I got her call an afternoon that was boring but beautiful, one of those days where you don’t expect or need anything, and you’re just feeling good from such spontaneous, simple beauty. Everything seemed perfect with me, on the outside. On the inside, things weren’t so great: the accumulated loneliness of eight long years was wearing my patience thin. I was exhausted from the wait.
I was on the verge of giving up, and just then my phone rang. “Good afternoon, Mr. Cancio,” she said. “You don’t know me; I have an order for you.” Actually, she didn’t say it; she whispered it in my ear. She softly murmured her charms. “Hello? Who are you? What do you want? What can I do for you?” I asked somewhat roughly, frustrated by the waiting and the interruption. “This is Dayri.” “Who?” “Dayri,” she repeated, with infinite sweet- ness. I sensed it. Immediately. She was the one I’d been waiting for, I swear to god I knew it. Yes, it was her; my woman, my lady, my life partner, my life, my everything. Unconsciously, with the authority of a goddess, she was trying to give me some kind of a message without imagining that she was winning me over without the slightest resistance. I didn’t move; there was nothing I could do to avoid it. I slowly surrendered to every word she said. Without knowing her, I needed and desired her. She came at exactly the right time. She came without me looking for her, by the grace of divine nature.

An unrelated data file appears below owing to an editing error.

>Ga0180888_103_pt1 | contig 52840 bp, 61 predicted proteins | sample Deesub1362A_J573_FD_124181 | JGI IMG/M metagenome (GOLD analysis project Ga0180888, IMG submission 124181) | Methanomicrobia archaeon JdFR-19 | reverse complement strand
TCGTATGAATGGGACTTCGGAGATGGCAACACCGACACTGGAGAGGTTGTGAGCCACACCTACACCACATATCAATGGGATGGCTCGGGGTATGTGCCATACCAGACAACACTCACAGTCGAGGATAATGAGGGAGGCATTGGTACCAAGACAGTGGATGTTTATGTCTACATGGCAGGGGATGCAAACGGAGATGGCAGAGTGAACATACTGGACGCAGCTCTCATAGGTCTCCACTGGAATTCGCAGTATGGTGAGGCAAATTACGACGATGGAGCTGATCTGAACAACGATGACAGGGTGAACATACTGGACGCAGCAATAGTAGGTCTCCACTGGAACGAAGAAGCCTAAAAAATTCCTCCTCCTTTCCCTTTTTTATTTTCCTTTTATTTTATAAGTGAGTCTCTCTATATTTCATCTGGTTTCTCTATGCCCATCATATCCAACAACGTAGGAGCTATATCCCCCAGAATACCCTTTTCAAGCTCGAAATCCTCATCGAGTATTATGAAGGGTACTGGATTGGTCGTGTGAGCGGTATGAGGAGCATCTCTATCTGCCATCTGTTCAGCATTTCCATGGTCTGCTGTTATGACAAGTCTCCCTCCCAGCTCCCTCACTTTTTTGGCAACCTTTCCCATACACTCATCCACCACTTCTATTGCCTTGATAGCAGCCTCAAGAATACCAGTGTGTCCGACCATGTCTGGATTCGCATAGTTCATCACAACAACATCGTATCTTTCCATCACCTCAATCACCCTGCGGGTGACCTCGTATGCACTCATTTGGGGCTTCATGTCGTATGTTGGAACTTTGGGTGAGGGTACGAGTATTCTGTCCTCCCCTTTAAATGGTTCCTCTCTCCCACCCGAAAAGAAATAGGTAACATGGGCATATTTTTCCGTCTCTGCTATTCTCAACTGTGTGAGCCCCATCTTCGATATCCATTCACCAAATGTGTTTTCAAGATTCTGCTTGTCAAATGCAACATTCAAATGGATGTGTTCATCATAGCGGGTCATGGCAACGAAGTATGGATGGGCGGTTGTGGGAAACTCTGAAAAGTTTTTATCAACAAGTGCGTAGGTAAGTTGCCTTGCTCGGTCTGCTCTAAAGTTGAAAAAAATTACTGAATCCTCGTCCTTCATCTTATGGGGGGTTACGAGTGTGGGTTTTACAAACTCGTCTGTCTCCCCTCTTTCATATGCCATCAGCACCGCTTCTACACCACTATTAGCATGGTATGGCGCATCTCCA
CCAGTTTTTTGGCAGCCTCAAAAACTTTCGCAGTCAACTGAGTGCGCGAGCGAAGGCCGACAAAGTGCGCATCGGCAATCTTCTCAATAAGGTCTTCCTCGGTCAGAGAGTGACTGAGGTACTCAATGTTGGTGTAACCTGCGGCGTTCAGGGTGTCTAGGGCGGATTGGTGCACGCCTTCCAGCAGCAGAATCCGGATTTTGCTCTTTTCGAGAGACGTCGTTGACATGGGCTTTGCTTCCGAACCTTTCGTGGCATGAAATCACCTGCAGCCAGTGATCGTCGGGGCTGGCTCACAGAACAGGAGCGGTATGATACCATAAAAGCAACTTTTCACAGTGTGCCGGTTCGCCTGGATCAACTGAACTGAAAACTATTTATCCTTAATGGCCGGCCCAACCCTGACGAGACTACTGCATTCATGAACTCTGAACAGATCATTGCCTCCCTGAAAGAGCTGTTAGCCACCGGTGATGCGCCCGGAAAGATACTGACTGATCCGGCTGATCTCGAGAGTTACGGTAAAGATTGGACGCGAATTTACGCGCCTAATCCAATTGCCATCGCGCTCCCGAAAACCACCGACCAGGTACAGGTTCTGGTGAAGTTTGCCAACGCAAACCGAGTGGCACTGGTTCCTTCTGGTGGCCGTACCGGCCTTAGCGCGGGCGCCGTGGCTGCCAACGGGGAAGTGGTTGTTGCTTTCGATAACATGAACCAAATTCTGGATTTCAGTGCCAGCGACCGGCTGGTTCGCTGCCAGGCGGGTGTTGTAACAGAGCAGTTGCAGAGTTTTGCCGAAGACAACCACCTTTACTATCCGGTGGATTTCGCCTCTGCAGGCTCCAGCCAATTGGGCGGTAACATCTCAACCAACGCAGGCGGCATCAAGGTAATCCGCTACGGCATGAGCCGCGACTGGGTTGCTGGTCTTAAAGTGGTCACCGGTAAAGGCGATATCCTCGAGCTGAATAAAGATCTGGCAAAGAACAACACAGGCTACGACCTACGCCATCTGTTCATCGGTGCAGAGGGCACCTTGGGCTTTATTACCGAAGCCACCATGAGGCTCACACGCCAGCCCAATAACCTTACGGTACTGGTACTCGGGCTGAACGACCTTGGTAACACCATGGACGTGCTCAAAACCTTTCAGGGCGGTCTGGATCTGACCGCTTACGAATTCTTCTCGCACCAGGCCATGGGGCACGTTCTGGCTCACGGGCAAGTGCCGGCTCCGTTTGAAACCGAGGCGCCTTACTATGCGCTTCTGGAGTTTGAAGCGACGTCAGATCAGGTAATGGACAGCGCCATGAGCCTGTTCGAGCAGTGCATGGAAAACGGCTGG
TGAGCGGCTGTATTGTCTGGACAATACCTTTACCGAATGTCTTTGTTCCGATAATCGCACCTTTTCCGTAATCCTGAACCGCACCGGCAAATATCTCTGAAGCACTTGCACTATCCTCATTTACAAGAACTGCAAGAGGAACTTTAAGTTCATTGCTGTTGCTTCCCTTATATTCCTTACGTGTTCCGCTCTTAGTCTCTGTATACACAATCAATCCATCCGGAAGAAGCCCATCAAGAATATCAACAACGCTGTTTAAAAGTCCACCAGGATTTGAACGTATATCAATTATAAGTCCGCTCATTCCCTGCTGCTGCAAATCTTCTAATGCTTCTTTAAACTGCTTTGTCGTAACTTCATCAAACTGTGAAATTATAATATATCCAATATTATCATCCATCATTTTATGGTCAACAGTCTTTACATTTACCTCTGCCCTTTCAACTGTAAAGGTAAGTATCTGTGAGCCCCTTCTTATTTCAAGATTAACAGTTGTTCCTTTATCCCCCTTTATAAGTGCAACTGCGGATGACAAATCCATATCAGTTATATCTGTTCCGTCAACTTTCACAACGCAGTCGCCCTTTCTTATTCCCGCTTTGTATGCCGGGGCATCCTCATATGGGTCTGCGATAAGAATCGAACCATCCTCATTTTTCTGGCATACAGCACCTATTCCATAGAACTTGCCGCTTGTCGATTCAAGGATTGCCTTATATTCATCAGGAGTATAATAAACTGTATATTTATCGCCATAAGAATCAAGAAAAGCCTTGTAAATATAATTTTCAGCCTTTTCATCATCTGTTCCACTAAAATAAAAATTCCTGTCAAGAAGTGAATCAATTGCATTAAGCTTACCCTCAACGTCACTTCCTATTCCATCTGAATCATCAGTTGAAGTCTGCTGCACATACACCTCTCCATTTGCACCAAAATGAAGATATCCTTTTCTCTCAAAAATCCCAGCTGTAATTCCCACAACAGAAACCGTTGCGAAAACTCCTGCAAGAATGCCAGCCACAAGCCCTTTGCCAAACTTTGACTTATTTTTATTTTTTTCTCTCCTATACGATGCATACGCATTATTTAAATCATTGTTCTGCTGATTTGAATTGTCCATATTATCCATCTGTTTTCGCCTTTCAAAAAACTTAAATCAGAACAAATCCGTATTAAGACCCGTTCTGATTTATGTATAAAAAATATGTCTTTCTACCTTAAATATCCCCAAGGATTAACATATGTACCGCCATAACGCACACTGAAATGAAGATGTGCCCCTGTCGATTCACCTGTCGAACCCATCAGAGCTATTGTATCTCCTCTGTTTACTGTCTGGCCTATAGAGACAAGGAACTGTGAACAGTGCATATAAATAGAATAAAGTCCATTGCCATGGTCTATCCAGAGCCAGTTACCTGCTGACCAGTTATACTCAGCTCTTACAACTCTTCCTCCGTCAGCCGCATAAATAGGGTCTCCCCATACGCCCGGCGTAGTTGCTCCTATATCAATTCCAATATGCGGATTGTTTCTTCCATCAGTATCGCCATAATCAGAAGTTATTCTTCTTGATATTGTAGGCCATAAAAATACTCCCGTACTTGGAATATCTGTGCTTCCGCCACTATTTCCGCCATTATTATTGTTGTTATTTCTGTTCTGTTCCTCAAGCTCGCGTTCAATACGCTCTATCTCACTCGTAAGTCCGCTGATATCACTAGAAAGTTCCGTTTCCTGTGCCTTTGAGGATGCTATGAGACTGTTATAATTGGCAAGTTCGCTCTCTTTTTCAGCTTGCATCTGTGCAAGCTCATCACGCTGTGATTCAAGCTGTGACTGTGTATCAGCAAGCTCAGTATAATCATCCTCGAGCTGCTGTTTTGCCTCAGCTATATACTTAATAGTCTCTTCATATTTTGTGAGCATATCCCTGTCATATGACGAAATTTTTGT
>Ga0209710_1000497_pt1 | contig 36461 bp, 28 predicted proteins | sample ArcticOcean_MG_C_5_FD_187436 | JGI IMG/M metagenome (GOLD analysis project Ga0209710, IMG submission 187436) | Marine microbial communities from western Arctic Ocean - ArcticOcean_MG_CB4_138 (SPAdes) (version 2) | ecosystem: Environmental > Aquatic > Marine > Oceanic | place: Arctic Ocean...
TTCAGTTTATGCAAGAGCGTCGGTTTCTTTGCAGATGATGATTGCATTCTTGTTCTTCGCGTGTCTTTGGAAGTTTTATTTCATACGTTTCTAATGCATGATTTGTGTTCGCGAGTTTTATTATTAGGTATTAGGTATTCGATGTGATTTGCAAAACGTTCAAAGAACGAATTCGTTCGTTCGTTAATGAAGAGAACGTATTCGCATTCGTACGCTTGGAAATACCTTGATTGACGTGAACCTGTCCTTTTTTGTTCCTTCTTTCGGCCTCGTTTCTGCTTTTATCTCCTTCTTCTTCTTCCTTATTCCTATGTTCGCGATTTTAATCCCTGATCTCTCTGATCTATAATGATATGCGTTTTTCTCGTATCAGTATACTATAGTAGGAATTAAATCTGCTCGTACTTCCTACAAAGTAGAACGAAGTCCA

It took me almost six months to convince her that I was the one that she had been waiting for, too; another six long months without even knowing what she looked like—if she was ugly or pretty, tall or short. But, what a divine wait! What a worthwhile wait! For some people, waiting is oppressive or drives them to desperation. My wait was just the right amount of time to cultivate a dream, potentiate the conquest, and make an angel fall in love with me.
It’s been seven years since that pleasant after- noon that healed my life. Dayri is an extraordinary woman, a goddess in the body of a woman, my muse, my inspiration, the good that heals my ills, my love. Today she uses my surname as her own. I would have taken hers gladly just to be with her. We’ve had an incredible experience, and to recount it in detail would be impossible for me. An intense, full, complete, wonderful love. It would be hard to find a love poem or novel that would do us justice. Poor Shakespeare, Benedetti, and García Márquez. Poor author who recurs to his or her imagination to tell stories of love. An experience like ours has to be lived, to tell the tale. And always, Dayri, the most important thing is left unsaid.